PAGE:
Teaching for Diversity, Equity and Anti-Racism
This 9-page tool helps you examine the inclusivity of your syllabus along multiple dimensions and provides guidance for making it more inclusive.
The HGSE Solidarity Collective for Black Lives curated this list of Black, anti-oppressive and critical scholarship to center and elevate the research, pedagogies, contributions, and brilliance of Black, anti-racist/anti-oppressive, critical and intersectional scholars, as demanded by HGSE students. This list can be used hand-in-hand with the inclusive syllabus tool above.
This 4-page resource provides guidance on how to facilitate difficult conversations, ranging from the big-picture view of how to prepare before the discussion begins to the details of how a particular intervention might look and sound.
This 11-page toolkit unpacks how to leverage norms for challenging conversations; it includes a discussion of why norms are valuable, categories of norms you might want to consider, processes for setting norms, how to respond to norm violations, and further resources.
This 48-page toolkit -- originally created to support instruction in various HGSE courses focused on diversity, equity, and anti-racism -- includes a host of protocols for creating inclusive and anti-racist class rooms, ideas for building community, tips for leading difficult conversations, and some case studies of classrooms who have employed these practices.
This 2-page annotated and curated guide offers actionable ideas for teaching in traumatic times; teaching during elections; discussing difficult topics; and anti-racist, equitable teaching.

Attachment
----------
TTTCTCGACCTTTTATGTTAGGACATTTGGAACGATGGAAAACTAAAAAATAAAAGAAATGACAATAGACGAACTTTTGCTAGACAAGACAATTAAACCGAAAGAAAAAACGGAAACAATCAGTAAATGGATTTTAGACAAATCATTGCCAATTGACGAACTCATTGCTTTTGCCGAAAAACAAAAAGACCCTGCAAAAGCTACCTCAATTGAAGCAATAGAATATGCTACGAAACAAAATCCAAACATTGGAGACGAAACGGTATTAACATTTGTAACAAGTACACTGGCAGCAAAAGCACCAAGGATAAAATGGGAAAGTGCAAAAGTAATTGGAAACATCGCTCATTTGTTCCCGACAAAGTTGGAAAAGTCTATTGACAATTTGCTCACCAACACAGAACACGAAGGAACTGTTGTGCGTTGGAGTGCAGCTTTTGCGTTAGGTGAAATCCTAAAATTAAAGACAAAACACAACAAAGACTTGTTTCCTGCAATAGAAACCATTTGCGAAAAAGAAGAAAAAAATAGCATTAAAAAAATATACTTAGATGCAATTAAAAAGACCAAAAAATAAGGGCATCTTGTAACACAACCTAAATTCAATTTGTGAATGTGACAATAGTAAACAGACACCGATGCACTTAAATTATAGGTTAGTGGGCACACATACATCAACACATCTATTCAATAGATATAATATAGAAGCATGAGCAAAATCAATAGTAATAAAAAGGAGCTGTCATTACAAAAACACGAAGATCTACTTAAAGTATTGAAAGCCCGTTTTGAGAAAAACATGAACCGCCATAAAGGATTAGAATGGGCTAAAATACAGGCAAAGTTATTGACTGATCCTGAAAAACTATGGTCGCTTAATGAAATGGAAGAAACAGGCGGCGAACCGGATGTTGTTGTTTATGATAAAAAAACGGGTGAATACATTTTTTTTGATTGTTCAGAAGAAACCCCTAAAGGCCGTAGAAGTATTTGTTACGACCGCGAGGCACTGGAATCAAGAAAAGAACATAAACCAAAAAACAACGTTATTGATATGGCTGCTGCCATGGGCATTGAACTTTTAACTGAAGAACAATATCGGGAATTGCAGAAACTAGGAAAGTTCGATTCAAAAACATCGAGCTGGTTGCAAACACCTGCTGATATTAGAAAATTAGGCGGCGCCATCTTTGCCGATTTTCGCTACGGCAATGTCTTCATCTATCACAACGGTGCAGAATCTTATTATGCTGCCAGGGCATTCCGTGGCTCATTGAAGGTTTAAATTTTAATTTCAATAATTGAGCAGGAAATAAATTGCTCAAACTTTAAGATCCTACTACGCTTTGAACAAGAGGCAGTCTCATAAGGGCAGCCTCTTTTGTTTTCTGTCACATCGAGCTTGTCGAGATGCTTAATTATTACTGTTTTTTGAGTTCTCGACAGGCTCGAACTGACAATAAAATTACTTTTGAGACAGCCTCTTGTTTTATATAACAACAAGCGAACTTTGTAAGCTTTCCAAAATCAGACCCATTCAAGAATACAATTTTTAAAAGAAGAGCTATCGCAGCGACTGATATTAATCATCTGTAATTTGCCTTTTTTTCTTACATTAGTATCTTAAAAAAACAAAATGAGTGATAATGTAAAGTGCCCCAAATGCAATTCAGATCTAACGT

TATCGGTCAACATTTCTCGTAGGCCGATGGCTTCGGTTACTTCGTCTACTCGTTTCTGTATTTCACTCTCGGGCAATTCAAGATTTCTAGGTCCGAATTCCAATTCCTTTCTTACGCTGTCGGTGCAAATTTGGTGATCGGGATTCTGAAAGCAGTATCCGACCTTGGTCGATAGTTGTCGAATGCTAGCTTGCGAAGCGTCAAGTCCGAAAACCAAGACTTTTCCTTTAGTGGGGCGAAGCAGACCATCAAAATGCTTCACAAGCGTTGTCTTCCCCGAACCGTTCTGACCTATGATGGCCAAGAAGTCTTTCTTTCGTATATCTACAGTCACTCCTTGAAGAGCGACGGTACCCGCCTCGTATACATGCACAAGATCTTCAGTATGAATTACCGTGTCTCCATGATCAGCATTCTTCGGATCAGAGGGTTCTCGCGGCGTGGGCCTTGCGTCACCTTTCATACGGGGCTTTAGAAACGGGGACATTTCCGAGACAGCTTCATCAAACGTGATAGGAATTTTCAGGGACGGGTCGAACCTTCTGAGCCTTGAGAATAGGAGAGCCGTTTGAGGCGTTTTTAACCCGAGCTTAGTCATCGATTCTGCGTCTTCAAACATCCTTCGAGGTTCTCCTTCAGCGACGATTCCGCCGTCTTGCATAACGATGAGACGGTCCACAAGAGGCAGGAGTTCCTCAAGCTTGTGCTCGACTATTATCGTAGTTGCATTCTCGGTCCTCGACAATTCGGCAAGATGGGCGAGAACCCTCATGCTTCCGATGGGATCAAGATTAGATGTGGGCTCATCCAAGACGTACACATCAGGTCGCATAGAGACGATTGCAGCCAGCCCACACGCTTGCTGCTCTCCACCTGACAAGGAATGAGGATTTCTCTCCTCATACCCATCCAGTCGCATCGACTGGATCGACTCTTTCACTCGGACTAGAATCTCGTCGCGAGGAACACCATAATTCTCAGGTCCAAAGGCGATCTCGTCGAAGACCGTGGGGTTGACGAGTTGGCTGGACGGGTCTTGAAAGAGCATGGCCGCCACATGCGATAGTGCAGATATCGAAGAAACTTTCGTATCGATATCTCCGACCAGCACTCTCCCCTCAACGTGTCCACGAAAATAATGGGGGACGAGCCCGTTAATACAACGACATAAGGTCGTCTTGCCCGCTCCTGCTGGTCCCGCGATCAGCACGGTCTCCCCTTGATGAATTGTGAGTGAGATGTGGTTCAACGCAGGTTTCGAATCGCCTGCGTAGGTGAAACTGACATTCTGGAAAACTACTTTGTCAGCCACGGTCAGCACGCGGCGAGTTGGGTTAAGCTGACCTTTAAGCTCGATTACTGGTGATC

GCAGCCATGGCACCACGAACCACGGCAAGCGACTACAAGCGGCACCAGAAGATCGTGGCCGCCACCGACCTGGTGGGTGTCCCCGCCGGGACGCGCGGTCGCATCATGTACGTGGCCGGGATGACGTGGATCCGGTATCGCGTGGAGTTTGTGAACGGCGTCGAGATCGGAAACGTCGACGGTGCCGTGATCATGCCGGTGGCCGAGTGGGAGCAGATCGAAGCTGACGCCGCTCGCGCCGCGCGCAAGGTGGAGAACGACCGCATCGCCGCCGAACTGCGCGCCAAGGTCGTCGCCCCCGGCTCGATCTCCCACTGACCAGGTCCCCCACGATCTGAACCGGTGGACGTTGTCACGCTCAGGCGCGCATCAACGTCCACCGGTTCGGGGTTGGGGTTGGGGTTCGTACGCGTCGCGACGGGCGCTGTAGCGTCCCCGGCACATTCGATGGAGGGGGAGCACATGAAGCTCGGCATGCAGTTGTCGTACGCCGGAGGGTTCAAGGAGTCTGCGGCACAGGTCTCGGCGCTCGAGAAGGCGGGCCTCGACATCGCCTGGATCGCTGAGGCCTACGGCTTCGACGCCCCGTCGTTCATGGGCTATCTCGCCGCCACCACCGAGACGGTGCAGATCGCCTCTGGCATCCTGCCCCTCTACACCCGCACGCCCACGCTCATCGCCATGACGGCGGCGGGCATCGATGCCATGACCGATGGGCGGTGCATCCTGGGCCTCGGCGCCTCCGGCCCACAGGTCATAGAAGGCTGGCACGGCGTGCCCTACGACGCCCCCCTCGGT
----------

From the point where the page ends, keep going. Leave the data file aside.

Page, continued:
Select Instructional Moves (links) Focused on Diversity, Inclusion, and Belonging:
Learning from Student Feedback
This TLL blog post focuses on three valuable methods of soliciting student feedback: pre-class reading response briefs, end-of-class plus / delta feedback, and mid-course feedback.
Teams / Team Projects
This 2-page document provides the steps for systematically launching student teams (goals, resources, structure, norms) and is based on research about what sets a solid foundation for teams, increasing their likelihood of constructive collaboration and successful outcomes.
This slide deck, created for a faculty teaching lunch, helps instructors think through the best ways to have students share findings from a final project (often done in-person as a presentation or a poster session) in the online space, depending on the goals and the context.
This comprehensive website spotlights reflective Harvard professors employing instructional moves (high-leverage teaching strategies) applicable to multiple settings and grounded in teaching and learning research. Moves are anchored in videos showcasing classrooms across the university and combining class footage with reflections from instructors and students.